Yesterday, Deputy Attorney General (Deputy AG) Lisa O. Monaco visited Oklahoma to highlight the Justice Department’s work to increase public safety and reduce violent crime.
The Deputy AG provided the keynote address at the opening session of the 2022 National Public Safety Partnership (PSP) Violent Crime Reduction Summit. PSP provides a framework for cities to benefit from federal resources and programming to target public safety challenges, with 23 active sites across the nation. Yesterday, for the first time since the COVID-19 pandemic, the Summit brought together, in-person, approximately 500 federal, state and local law enforcement leaders to share strategies and best practices for keeping communities safe.
In her remarks the Deputy AG highlighted how, across the country, PSP sites are implementing new strategies, engaging with communities, opening lines of communication and fostering partnerships. In the Deputy AG’s words, “the presence of so many law enforcement and community leaders from across the nation speaks volumes about the commitment we all share to uniting our experience and our expertise to join forces and keep our communities safe.”
The Deputy AG stressed the need for significant additional resources to reduce violent crime, and described the Justice Department’s fight for resources through the President’s budget for 2023, which includes a request for almost $11.2 billion for the Department to tackle violent crime.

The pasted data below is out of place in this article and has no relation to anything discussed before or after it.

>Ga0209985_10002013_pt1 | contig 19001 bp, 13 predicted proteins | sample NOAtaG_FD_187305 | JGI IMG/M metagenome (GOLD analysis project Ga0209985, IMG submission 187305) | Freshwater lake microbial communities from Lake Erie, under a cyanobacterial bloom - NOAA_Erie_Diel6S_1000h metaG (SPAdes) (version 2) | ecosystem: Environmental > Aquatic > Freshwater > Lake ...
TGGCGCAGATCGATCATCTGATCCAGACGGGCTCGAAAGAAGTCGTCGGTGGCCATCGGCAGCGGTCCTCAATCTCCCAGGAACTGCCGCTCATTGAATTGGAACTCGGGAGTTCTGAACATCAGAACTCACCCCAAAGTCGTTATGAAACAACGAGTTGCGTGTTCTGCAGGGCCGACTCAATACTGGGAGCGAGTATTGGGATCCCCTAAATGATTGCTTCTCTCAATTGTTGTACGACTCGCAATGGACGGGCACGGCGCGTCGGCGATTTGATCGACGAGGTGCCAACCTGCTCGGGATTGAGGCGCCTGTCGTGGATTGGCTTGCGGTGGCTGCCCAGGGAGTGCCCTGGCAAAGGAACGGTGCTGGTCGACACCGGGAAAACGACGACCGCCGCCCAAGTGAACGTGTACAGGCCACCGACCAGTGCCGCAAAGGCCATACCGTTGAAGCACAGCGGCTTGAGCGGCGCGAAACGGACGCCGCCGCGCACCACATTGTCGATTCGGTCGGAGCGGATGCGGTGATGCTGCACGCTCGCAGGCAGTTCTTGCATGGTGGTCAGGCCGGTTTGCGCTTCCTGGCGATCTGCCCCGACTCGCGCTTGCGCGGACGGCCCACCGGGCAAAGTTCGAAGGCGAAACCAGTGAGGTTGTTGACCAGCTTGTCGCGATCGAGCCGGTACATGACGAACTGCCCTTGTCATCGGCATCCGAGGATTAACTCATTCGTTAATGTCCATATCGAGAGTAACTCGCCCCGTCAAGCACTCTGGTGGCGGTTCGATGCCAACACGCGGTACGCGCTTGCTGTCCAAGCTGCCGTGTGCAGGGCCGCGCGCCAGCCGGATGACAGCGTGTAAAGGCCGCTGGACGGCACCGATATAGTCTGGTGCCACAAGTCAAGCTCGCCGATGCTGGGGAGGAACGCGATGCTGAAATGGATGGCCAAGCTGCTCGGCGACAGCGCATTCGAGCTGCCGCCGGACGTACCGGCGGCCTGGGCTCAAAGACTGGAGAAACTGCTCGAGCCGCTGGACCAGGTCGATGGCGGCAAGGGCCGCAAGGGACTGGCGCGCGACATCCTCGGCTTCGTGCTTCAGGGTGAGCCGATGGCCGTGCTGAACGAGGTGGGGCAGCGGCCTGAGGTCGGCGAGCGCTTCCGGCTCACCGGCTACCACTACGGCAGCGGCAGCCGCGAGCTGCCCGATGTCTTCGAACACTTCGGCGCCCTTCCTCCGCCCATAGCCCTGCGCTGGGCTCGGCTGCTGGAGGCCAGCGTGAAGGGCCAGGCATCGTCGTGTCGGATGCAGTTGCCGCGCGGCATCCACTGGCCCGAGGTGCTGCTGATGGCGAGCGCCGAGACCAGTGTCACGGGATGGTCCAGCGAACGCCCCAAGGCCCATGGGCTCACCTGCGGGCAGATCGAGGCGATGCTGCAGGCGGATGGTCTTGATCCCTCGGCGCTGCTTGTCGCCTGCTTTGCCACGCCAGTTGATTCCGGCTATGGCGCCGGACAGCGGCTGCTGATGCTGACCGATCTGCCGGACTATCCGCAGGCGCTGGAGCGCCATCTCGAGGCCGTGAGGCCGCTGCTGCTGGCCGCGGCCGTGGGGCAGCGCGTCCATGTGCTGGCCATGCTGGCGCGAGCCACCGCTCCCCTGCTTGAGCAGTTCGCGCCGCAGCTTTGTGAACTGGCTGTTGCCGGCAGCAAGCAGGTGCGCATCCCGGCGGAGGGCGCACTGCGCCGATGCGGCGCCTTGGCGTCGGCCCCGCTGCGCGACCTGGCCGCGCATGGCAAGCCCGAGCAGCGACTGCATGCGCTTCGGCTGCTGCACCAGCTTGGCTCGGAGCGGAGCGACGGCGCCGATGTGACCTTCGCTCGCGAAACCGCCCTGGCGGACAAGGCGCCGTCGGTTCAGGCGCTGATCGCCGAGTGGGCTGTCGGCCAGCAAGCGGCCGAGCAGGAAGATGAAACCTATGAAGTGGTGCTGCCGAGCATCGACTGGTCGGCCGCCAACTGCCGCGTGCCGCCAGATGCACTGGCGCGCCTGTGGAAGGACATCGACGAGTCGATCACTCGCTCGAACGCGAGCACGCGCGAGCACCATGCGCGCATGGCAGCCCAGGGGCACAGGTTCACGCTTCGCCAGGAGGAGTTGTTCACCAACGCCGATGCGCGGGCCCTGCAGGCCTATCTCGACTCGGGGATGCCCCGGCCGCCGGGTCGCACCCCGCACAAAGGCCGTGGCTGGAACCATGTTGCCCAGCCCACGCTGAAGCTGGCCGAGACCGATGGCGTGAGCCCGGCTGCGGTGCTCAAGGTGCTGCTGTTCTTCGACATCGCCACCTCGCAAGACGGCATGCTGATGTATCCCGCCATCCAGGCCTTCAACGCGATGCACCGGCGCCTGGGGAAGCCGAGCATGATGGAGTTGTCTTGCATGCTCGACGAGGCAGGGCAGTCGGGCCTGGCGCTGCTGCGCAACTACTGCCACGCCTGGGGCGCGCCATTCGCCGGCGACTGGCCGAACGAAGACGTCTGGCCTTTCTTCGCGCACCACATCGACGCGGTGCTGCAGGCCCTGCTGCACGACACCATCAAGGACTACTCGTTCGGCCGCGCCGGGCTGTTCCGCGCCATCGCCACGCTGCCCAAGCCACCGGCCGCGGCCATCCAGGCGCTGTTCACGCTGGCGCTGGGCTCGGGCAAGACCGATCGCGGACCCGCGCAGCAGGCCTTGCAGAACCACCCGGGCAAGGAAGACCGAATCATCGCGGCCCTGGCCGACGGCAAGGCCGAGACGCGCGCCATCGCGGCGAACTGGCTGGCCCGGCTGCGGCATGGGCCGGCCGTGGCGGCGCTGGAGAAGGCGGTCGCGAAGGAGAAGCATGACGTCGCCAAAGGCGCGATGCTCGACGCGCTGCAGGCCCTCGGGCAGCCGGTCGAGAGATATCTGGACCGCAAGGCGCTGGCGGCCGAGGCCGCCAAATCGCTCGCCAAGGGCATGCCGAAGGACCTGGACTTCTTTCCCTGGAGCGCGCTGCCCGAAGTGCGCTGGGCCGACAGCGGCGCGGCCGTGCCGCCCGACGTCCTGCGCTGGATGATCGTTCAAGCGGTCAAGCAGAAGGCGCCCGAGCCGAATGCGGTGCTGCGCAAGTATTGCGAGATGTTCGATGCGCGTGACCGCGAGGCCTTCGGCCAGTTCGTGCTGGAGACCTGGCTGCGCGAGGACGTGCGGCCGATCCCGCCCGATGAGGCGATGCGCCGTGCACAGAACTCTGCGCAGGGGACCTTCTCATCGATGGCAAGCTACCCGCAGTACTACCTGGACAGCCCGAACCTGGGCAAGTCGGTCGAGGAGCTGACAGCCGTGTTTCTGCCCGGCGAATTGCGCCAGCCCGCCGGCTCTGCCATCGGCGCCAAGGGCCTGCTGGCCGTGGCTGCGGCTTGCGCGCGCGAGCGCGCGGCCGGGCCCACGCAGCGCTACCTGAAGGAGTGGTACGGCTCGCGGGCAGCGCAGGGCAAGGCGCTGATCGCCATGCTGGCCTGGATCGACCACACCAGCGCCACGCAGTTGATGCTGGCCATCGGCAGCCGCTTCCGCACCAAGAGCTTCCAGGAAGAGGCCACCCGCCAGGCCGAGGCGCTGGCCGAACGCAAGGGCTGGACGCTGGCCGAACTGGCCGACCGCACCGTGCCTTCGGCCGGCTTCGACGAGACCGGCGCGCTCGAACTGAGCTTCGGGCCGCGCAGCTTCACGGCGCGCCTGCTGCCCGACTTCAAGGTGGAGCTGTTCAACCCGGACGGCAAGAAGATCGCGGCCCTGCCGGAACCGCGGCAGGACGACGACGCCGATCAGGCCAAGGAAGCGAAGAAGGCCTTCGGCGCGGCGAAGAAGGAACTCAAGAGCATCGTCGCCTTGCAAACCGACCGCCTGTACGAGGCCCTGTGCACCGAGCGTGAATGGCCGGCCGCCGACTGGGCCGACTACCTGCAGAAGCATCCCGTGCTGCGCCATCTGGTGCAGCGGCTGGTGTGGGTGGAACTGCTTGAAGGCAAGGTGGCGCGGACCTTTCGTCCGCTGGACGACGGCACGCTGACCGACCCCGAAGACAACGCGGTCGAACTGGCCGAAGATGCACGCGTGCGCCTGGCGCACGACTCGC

The Deputy AG also announced a new policy to increase use of the National Integrated Ballistics Information Network (NIBIN) — a unique resource of the Bureau of Alcohol, Tobacco, Firearms and Explosives that provides timely intelligence from ballistics evidence. Moving forward, all firearms and fired cartridge casings recovered in connection with every Department criminal investigation, including Department-funded task force operations, must be swiftly entered into NIBIN and analyzed.
On her trip, the Deputy AG visited the U.S. Attorney’s Offices for the Northern and Eastern Districts of Oklahoma, where she met U.S. Attorneys Clinton Johnson and Christopher Wilson, as well as their leadership teams, prosecutors and professional staff to thank them for their hard work and commitment to justice. She also met with the heads of federal law enforcement partners, as well as the Attorneys General of the Muscogee (Creek) Nation and the Cherokee Nation and discussed collaborative efforts to address violent crime and public safety challenges in the wake of McGirt v. Oklahoma.